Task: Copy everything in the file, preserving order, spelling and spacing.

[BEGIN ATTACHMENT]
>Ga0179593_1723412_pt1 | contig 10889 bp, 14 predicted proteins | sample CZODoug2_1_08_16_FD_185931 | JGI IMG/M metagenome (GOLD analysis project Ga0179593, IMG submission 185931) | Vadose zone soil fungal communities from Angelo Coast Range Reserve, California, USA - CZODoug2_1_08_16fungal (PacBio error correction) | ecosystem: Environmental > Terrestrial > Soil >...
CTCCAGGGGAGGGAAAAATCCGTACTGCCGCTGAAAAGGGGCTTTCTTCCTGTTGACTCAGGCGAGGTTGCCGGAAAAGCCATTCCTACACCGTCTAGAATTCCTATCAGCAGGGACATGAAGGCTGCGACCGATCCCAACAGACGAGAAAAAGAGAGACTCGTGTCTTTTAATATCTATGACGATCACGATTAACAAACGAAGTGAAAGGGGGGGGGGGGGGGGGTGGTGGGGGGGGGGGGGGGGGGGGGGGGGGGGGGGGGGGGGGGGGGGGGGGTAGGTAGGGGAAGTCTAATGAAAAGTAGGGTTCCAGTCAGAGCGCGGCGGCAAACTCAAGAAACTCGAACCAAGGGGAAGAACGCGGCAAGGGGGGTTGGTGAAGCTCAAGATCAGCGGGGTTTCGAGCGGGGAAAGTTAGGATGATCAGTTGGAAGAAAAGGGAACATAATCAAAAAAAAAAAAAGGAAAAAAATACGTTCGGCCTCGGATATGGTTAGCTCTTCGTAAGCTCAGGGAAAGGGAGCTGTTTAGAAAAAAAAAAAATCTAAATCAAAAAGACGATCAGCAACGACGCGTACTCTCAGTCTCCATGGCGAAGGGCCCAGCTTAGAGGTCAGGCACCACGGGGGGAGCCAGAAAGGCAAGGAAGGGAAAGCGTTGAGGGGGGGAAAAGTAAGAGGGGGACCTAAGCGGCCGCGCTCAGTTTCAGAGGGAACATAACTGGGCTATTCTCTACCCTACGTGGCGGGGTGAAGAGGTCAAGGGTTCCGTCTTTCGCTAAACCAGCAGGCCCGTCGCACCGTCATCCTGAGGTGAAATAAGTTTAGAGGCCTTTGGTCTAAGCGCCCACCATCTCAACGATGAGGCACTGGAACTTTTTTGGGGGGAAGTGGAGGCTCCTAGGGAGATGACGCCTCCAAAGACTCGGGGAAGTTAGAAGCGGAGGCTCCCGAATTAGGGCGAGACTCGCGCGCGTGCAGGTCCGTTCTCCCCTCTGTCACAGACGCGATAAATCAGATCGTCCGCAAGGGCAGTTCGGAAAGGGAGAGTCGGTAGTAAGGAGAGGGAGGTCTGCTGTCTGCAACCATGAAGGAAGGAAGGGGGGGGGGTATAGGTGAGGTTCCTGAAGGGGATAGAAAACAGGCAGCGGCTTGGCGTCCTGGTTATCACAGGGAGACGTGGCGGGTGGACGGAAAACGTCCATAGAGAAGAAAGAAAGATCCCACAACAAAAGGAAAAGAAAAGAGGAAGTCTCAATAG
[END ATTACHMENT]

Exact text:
>Ga0179593_1723412_pt1 | contig 10889 bp, 14 predicted proteins | sample CZODoug2_1_08_16_FD_185931 | JGI IMG/M metagenome (GOLD analysis project Ga0179593, IMG submission 185931) | Vadose zone soil fungal communities from Angelo Coast Range Reserve, California, USA - CZODoug2_1_08_16fungal (PacBio error correction) | ecosystem: Environmental > Terrestrial > Soil >...
CTCCAGGGGAGGGAAAAATCCGTACTGCCGCTGAAAAGGGGCTTTCTTCCTGTTGACTCAGGCGAGGTTGCCGGAAAAGCCATTCCTACACCGTCTAGAATTCCTATCAGCAGGGACATGAAGGCTGCGACCGATCCCAACAGACGAGAAAAAGAGAGACTCGTGTCTTTTAATATCTATGACGATCACGATTAACAAACGAAGTGAAAGGGGGGGGGGGGGGGGGTGGTGGGGGGGGGGGGGGGGGGGGGGGGGGGGGGGGGGGGGGGGGGGGGGGTAGGTAGGGGAAGTCTAATGAAAAGTAGGGTTCCAGTCAGAGCGCGGCGGCAAACTCAAGAAACTCGAACCAAGGGGAAGAACGCGGCAAGGGGGGTTGGTGAAGCTCAAGATCAGCGGGGTTTCGAGCGGGGAAAGTTAGGATGATCAGTTGGAAGAAAAGGGAACATAATCAAAAAAAAAAAAAGGAAAAAAATACGTTCGGCCTCGGATATGGTTAGCTCTTCGTAAGCTCAGGGAAAGGGAGCTGTTTAGAAAAAAAAAAAATCTAAATCAAAAAGACGATCAGCAACGACGCGTACTCTCAGTCTCCATGGCGAAGGGCCCAGCTTAGAGGTCAGGCACCACGGGGGGAGCCAGAAAGGCAAGGAAGGGAAAGCGTTGAGGGGGGGAAAAGTAAGAGGGGGACCTAAGCGGCCGCGCTCAGTTTCAGAGGGAACATAACTGGGCTATTCTCTACCCTACGTGGCGGGGTGAAGAGGTCAAGGGTTCCGTCTTTCGCTAAACCAGCAGGCCCGTCGCACCGTCATCCTGAGGTGAAATAAGTTTAGAGGCCTTTGGTCTAAGCGCCCACCATCTCAACGATGAGGCACTGGAACTTTTTTGGGGGGAAGTGGAGGCTCCTAGGGAGATGACGCCTCCAAAGACTCGGGGAAGTTAGAAGCGGAGGCTCCCGAATTAGGGCGAGACTCGCGCGCGTGCAGGTCCGTTCTCCCCTCTGTCACAGACGCGATAAATCAGATCGTCCGCAAGGGCAGTTCGGAAAGGGAGAGTCGGTAGTAAGGAGAGGGAGGTCTGCTGTCTGCAACCATGAAGGAAGGAAGGGGGGGGGGTATAGGTGAGGTTCCTGAAGGGGATAGAAAACAGGCAGCGGCTTGGCGTCCTGGTTATCACAGGGAGACGTGGCGGGTGGACGGAAAACGTCCATAGAGAAGAAAGAAAGATCCCACAACAAAAGGAAAAGAAAAGAGGAAGTCTCAATAG